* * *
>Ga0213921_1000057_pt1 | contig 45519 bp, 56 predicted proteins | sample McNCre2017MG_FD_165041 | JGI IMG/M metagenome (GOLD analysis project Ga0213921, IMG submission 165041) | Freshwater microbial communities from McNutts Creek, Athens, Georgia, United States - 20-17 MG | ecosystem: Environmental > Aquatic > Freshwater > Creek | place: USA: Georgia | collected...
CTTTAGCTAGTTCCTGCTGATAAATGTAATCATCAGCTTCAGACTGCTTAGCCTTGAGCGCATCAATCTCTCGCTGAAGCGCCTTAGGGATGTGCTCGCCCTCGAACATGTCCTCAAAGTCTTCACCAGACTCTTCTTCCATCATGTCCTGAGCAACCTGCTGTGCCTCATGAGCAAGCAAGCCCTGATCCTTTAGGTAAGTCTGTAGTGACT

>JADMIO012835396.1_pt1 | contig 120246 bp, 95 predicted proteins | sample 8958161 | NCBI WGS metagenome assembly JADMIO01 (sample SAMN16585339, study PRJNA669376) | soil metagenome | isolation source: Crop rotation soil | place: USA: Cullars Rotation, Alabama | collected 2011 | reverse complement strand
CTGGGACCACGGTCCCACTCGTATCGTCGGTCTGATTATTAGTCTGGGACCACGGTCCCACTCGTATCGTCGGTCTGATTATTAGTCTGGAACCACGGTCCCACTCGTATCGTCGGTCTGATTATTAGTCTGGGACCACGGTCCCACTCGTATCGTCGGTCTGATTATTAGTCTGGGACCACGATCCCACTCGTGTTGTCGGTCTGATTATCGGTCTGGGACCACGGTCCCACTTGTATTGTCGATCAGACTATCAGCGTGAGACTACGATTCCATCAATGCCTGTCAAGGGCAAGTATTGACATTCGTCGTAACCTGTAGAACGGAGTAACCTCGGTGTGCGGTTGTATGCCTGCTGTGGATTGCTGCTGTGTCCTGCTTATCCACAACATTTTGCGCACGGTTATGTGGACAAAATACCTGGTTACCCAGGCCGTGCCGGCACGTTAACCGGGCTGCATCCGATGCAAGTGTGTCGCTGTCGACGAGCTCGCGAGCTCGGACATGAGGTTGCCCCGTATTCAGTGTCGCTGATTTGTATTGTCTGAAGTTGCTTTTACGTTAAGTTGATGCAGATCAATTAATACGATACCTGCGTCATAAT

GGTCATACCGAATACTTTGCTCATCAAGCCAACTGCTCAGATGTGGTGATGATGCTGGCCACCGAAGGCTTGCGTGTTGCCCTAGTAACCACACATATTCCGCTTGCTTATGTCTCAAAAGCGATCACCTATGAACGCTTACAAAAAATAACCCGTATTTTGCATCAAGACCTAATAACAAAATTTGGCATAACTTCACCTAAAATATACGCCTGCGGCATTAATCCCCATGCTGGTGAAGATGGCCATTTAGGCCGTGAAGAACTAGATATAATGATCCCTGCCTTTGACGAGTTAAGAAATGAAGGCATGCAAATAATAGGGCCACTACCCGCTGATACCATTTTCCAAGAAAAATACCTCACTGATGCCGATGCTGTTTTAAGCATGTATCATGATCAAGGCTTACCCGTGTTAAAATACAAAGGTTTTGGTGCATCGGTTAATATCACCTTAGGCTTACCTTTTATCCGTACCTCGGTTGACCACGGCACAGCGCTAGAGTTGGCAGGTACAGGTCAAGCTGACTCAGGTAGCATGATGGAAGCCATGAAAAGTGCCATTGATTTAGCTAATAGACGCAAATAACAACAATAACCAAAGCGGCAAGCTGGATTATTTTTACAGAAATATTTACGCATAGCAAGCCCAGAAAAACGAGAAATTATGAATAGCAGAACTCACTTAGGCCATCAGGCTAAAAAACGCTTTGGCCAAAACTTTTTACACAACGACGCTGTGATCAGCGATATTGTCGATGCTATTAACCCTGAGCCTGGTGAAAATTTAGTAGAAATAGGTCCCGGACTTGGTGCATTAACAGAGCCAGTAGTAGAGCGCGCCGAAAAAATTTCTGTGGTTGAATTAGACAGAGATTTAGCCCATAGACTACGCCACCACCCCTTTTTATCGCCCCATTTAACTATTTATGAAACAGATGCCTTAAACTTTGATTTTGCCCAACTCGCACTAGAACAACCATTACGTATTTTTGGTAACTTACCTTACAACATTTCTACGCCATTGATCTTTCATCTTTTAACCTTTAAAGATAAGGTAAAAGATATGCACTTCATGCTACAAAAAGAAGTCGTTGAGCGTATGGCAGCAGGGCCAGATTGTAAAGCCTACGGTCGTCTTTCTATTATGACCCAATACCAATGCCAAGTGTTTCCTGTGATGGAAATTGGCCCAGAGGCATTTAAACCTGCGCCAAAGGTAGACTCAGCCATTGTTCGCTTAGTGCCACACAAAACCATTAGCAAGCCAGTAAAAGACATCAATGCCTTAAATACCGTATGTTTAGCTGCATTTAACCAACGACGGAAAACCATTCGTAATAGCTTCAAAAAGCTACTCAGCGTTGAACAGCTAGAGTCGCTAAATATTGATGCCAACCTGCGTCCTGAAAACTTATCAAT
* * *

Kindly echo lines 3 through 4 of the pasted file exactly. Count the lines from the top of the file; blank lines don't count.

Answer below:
>JADMIO012835396.1_pt1 | contig 120246 bp, 95 predicted proteins | sample 8958161 | NCBI WGS metagenome assembly JADMIO01 (sample SAMN16585339, study PRJNA669376) | soil metagenome | isolation source: Crop rotation soil | place: USA: Cullars Rotation, Alabama | collected 2011 | reverse complement strand
CTGGGACCACGGTCCCACTCGTATCGTCGGTCTGATTATTAGTCTGGGACCACGGTCCCACTCGTATCGTCGGTCTGATTATTAGTCTGGAACCACGGTCCCACTCGTATCGTCGGTCTGATTATTAGTCTGGGACCACGGTCCCACTCGTATCGTCGGTCTGATTATTAGTCTGGGACCACGATCCCACTCGTGTTGTCGGTCTGATTATCGGTCTGGGACCACGGTCCCACTTGTATTGTCGATCAGACTATCAGCGTGAGACTACGATTCCATCAATGCCTGTCAAGGGCAAGTATTGACATTCGTCGTAACCTGTAGAACGGAGTAACCTCGGTGTGCGGTTGTATGCCTGCTGTGGATTGCTGCTGTGTCCTGCTTATCCACAACATTTTGCGCACGGTTATGTGGACAAAATACCTGGTTACCCAGGCCGTGCCGGCACGTTAACCGGGCTGCATCCGATGCAAGTGTGTCGCTGTCGACGAGCTCGCGAGCTCGGACATGAGGTTGCCCCGTATTCAGTGTCGCTGATTTGTATTGTCTGAAGTTGCTTTTACGTTAAGTTGATGCAGATCAATTAATACGATACCTGCGTCATAAT